Cantata for the 11th Sunday after Trinity
“Mein Herze schwimmt im Blut” is a solo cantata for soprano solo written in Bachs Weimar time and was performed for the first time on 12th of august in 1714 (maybe one year earlier). On 2nd of march in 1714 Bach got a promotion as Concert-Meister at the Weimar court. One of his new duties was to write a new cantata every four weeks (“…Er Monatlich neüe Stücke ufführen”). BWV 199 is one of Bachs rare solo cantatas, he titles it “Cantata a Voce sola”.
The cantata is based on the gospel for the 11th sunday of trinity (Luke 18, 9-14), the parable of the Pharisee and the Publican. The libretto is from Georg Christian Lehms “Gottgefälliges Kirchen-Opffer”, a collection of libretti for the whole liturgical year. The 6th movement is the 3rd verse of Johann Hermanns “Wo soll ich fliehen hin”:
3 Ich, dein betrübtes Kind,
So viel ihr in mir stecken
Und mich so heftig schrecken,
In deine tiefen Wunden,
Da ich stets Heil gefunden.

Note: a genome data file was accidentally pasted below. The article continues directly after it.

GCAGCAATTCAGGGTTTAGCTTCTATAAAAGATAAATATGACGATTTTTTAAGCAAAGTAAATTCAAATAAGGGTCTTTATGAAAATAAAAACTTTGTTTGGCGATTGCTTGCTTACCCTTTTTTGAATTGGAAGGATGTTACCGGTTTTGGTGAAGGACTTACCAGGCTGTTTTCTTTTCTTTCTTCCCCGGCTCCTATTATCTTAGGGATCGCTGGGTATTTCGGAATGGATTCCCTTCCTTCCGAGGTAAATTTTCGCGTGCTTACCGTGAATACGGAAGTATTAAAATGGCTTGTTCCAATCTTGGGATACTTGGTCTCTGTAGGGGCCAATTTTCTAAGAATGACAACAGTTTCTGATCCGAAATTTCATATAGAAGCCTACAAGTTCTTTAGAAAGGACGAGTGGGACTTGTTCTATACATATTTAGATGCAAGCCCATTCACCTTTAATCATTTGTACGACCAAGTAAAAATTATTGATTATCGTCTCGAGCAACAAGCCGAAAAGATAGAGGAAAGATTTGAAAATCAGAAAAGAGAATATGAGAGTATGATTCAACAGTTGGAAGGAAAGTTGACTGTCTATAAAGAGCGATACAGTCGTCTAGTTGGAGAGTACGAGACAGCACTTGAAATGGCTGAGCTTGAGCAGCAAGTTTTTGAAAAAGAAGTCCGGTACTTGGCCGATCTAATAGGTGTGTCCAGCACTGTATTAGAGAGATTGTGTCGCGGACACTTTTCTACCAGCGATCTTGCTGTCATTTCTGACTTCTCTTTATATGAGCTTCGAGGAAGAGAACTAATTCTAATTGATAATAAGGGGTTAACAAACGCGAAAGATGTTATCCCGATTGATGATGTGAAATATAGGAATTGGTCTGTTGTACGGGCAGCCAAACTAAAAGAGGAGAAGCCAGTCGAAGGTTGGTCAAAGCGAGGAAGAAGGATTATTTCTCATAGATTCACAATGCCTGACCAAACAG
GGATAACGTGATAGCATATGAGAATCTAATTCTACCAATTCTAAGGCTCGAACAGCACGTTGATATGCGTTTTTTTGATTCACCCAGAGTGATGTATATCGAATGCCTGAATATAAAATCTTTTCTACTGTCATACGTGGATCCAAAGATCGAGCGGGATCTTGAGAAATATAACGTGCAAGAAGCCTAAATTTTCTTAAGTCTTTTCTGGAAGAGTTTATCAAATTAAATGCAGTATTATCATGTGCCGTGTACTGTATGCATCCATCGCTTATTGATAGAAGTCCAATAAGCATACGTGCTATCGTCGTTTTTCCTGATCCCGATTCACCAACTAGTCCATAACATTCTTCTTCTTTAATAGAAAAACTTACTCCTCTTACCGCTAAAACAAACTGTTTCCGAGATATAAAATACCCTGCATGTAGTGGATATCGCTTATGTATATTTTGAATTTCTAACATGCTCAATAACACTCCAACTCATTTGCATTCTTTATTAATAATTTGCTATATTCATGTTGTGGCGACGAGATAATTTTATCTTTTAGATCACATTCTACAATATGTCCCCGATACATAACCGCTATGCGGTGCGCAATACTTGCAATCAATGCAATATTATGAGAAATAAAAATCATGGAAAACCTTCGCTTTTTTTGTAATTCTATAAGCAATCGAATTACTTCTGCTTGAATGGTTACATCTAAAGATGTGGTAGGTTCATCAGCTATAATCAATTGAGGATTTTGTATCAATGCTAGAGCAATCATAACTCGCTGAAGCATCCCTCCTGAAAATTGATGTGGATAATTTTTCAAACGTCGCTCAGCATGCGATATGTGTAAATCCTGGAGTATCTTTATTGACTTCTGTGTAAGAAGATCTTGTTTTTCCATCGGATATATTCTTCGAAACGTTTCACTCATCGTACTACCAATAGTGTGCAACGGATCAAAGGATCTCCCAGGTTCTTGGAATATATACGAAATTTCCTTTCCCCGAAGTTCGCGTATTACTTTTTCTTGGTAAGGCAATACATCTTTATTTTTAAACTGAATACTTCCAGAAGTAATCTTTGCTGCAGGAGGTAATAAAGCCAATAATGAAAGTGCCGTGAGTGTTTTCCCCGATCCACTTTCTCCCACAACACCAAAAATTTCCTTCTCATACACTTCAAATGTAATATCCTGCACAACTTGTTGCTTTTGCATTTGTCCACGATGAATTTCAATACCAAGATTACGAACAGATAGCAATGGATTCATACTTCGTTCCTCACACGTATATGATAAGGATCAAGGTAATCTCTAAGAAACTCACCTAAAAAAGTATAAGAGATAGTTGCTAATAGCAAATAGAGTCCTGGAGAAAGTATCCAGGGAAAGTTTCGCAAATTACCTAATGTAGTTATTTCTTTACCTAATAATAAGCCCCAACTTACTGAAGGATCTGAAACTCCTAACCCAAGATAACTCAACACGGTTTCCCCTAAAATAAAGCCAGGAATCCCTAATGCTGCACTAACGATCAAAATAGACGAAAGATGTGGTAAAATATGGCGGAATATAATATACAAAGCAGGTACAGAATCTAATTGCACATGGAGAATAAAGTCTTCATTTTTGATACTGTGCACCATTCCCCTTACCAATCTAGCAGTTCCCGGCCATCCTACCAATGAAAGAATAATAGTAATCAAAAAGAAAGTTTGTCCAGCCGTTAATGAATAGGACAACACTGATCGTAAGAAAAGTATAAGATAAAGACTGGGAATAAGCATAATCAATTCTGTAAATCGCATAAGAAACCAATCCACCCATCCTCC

The cantata concerns all about the gospels text: sinner seeking and finding redemption through humility as shown by the publican in contrast to the self-righteousness of the pharisee. The cantata goes through this self reflection, leading to final joyful aria “Wie freudig ist mein Herz”.
Bach seemed to like this cantata a lot, he reperformed it in his Köthen time around 1720 (maybe for a concert in Hamburg?) and in Leipzig on 8th of August 1723 (together with BWV 179 “Siehe zu, dass deine Gottesfurcht nicht Heuchelei sei”, as many of the first Leipzig year cantata performances consisted of two parts, one before and one after the sermon). He transposed the cantata from c-minor to d-minor, as the strings in Leipzig were tuned in the lower Kammerton pitch opposed to Weimar, where they used the one second higher so called Chorton (additionally he changed the solo viola part in the chorale to violoncello piccolo).
The score contains the second aria for oboe obligato, “Stumme Seufzer, stille Klagen”, a very delicate piece, mourning about the humans sinful nature. But even in Weimar the oboe played in d-minor, a much better key for the baroque oboe. Bach wrote the oboe part by himself in Weimar. It is a very nice (and unfortunately rare) example of his ideas for articulations in the parts. I added the c-minor version, but strongly advise not to perform it on the baroque oboe, as Bachs oboe player never did (the strings need to tune in the Chorton with a pitch distance of one large second higher than the wood winds, who should use the Kammerton).